OVERESTIMATING OUR ABILITIES IS JUST AS DIFFICULT AS UNDERESTIMATING THEM IS
As a person who has disabilities I have experienced many moments of people underestimating me. This has happened throughout my schooling, both in childhood and adulthood. Countless times I have had teaching staff and fellow students advise me to choose an easier course (before they had even seen me struggling with the work) because they believed that I am incapable of doing courses that are intended for the abilities of most adults.
Another example I can give is that when some hear that I have a speech difficulty (with frequent practice I sound almost typical, just with a monotone and the occasional stuttered word or phrase) they speak to me as if I’m a two year old child. The same thing can happen when some know that I like to entertain myself with Lego, Minecraft, everything to do with Disney, Build a Bear items and my therapy plush toy of Gingy, from the Shrek films. In regards to my plush Gingy, he’s a therapy item whenever I’m stressed and he also brings me down during meltdowns (both within and outside of the house).
Despite having gotten moments like those mentioned frequently for many years, it still makes me feel very down about myself each and every time. My close brother who has an intellectual disability also feels very down whenever he is spoken to or treated like a toddler. Just because he has been assessed as having the average IQ of a child in primary school, it doesn’t mean that he hasn’t got the experience of a person who is 19 years old. He proudly says that he’s a grown man now and wishes to be treated like one, regardless of whether or not he has a disability.
I too proudly say that I’m now well and truly a grown woman. Being unnecessary treated and spoken to like a young child at 31 years of age largely affects my self-esteem.
However there is another end of the scale which is equally distressing. That’s when our abilities are not underestimated, but overestimated instead.
Due to there currently being very little understood about disabilities in general society, it seems from personal experience that it’s very unusual for my abilities and disabilities to be estimated correctly.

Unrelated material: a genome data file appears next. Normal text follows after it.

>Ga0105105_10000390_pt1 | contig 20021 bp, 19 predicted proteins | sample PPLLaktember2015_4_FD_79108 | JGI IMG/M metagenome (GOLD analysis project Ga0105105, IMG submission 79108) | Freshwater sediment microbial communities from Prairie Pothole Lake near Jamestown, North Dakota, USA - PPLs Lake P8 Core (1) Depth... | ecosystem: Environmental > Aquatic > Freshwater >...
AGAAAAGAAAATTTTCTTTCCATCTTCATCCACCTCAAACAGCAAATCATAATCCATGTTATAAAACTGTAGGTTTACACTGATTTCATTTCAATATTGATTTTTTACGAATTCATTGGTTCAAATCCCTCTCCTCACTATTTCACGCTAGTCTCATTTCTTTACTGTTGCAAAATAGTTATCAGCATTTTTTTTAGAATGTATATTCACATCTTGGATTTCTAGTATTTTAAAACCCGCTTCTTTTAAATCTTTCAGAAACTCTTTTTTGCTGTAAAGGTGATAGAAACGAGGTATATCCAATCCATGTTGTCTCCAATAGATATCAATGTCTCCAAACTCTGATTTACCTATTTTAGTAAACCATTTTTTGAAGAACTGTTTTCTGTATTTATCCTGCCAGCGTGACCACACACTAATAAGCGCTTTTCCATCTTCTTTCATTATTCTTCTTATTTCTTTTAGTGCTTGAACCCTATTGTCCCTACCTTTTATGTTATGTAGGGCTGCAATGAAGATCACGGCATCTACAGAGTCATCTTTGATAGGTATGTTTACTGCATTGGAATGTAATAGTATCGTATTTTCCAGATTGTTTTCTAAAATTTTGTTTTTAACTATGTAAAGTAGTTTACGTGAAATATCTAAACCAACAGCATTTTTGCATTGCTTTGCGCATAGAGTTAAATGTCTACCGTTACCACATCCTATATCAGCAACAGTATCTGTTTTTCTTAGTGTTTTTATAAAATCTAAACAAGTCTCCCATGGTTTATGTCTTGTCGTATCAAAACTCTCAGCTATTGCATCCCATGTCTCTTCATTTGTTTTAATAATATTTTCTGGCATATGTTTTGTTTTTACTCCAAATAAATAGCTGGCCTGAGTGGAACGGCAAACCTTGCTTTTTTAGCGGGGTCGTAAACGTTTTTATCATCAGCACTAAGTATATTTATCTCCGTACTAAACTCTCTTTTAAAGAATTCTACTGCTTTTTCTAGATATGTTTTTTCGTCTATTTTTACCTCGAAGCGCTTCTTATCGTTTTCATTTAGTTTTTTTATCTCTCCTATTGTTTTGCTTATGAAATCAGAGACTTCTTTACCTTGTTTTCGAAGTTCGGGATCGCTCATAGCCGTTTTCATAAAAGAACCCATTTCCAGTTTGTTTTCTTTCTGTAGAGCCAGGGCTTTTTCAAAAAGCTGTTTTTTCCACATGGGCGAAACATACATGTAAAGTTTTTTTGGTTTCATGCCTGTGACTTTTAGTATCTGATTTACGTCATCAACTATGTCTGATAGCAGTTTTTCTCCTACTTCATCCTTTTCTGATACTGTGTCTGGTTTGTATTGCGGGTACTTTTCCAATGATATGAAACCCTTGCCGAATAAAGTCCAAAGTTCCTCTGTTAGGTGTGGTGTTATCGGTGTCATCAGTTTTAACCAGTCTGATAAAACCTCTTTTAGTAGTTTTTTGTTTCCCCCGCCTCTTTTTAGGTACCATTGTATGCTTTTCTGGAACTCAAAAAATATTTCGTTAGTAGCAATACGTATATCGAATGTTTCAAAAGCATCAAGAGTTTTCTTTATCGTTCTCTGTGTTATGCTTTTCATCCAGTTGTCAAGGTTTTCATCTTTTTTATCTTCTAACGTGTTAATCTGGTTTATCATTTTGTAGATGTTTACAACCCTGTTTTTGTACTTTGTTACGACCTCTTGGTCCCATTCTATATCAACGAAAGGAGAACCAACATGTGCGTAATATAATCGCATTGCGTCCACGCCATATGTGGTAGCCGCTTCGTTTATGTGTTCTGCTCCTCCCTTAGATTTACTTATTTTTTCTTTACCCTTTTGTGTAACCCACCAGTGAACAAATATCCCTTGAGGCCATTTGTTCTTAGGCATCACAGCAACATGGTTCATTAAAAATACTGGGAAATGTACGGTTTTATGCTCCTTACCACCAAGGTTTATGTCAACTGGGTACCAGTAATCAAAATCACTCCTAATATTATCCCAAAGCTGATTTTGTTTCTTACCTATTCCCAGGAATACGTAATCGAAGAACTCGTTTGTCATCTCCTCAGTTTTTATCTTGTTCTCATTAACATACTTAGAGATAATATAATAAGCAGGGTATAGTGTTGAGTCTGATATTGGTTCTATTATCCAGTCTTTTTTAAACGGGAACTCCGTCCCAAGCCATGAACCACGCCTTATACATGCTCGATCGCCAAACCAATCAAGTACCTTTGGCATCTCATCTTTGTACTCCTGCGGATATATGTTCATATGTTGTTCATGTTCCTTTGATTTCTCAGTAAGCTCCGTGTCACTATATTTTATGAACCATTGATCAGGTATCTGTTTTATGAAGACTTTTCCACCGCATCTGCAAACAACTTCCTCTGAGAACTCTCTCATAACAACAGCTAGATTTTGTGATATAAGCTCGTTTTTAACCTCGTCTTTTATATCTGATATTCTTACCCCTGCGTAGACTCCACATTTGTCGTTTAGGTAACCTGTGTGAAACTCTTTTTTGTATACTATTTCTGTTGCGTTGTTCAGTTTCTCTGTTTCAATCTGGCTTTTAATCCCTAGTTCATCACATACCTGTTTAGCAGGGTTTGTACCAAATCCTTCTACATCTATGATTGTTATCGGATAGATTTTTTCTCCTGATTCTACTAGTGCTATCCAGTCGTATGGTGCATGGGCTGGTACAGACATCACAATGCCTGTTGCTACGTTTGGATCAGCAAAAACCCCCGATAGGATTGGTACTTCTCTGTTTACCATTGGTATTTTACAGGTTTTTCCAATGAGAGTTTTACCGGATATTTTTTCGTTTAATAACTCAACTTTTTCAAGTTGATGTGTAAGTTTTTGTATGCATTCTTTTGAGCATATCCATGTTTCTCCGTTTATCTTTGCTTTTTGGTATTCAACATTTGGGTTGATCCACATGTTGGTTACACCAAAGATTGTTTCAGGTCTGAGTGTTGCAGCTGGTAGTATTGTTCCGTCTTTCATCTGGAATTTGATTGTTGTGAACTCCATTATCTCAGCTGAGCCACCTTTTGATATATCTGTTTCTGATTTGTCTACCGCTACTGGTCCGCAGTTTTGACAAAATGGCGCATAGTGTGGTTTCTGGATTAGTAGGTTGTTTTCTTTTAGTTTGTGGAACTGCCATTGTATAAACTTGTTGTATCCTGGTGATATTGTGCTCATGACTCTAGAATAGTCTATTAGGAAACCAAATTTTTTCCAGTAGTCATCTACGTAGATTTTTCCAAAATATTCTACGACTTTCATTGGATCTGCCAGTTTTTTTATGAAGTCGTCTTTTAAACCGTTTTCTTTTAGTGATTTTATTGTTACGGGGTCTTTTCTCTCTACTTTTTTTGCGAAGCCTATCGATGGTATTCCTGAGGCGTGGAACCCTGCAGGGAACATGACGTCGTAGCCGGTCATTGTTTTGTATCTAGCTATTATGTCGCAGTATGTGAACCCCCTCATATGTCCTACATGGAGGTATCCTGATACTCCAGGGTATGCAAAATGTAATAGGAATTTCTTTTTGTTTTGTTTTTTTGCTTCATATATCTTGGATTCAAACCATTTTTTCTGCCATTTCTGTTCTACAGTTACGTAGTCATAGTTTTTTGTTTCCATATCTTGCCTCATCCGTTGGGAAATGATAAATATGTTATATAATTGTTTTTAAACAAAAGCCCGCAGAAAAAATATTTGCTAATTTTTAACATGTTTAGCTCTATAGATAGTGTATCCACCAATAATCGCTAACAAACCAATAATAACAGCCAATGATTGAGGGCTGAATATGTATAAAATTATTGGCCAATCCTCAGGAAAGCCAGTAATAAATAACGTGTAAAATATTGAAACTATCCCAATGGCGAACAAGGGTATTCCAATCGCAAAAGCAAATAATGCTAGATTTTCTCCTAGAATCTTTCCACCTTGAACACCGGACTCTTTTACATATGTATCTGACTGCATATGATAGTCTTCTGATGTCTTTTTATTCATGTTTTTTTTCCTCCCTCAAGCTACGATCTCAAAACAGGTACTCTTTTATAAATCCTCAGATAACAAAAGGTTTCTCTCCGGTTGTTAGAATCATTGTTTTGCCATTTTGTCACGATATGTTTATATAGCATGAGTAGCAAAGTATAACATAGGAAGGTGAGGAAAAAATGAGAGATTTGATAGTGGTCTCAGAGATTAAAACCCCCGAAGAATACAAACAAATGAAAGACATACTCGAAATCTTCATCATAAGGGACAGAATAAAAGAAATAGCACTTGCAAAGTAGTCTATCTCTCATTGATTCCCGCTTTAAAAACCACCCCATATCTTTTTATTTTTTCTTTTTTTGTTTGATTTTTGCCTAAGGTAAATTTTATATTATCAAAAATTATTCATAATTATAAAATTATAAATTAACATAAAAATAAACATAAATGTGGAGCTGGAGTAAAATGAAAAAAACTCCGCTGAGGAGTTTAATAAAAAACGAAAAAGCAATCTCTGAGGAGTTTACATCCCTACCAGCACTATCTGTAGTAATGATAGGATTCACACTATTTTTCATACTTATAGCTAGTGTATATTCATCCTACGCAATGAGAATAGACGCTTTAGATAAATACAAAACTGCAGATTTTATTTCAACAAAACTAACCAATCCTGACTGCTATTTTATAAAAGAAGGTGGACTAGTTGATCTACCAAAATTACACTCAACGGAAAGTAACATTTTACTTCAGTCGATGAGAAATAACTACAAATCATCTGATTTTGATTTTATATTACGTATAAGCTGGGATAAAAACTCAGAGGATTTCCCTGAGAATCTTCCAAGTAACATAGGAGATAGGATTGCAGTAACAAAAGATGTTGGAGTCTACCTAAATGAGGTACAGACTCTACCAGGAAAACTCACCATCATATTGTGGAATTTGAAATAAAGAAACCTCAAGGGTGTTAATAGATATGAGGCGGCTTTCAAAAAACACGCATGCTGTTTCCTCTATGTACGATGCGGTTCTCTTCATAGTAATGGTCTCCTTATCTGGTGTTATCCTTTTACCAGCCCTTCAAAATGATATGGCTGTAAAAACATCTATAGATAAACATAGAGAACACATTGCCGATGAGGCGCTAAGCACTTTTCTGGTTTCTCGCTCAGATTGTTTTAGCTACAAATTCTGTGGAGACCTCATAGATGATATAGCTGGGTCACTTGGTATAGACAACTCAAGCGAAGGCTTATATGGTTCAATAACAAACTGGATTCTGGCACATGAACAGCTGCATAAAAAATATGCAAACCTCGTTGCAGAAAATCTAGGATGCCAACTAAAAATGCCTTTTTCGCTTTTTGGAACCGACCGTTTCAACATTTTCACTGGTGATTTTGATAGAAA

In my case many assume that just because I am mostly verbal and have been assessed as having an IQ in the high average range, I should be doing more than what my disabilities allow. After many years of therapy I have learned to manage my anxiety enough for me to be able to do and cope with casual and part-time work. At the age of 16 it was speculated by doctors that I would never be able to work, so I am feeling very pleased with myself. My family, therapists and friends who have known me for years are also very pleased. Yet there are still some judgmental people who believe that I’m not doing enough, and that I should by my age have a full-time job.
The medication I am on, which has helped with bringing my anxiety down to a level where I can cope with work of any kind has also, unfortunately, made driving a car an impossibility for me. Clearly I can only choose one thing, and working to make my own money is my personal preference. Though a fair few still criticise me for not being able to both work and drive at the same time. Many still assume that it’s always easily possible to have the best of both worlds.
While many currently downplay my autism as just being “a slight a behaviour quirk that many are labeled with these days” and not being a condition that greatly affects my life; my siblings (who have a disability) experience the same misconception when people assume that having an Intellectual Disability means that they merely have a minor learning difficulty, of which isn’t significant enough to make it too difficult to live an unsupported life.
Those examples given were very generalised descriptions of what our family have experienced personally, very often. Experiences with my abilities being either underestimated or overestimated give me a lot of anxious feelings, and they do with my siblings too. Also, our parents themselves get very frustrated whenever they hear about our support needs being mistakenly perceived in either of those ways. It’s true that they are equally as upset as me and my siblings are.
So, the absolute best which is needed for us not to feel this way, is for the general characteristics of each disability to be known by wider society. Every disability has its own generalised characteristics and each individual person has their own personality.
But once more people understand about both the names and general characteristics (which doesn’t involve too many things to remember) of each disability, it will be easier for everyone to live their life with less anxiety and confusion. It’s true that there are (and always will be) the occasional few people who will never understand for various reasons (which may not always be their own fault), or even worse will be too ignorant to accept disabilities regardless.
Yet the vast majority of people we come across care very much when they unknowingly hurt our feelings. In fact almost all have said to us that they wish that they had been better informed about what each disability is. They even say that they’re very pleased that a large part of my career involves me giving a personal account of what it’s like to have a disability, and about my desires for what I strongly feel are needed in this world.
I’m so very pleased that more and more people, with disabilities of all kinds are sharing their own life stories with society (in various kinds of ways), with the intent of creating a more accepting and non-judgemental world.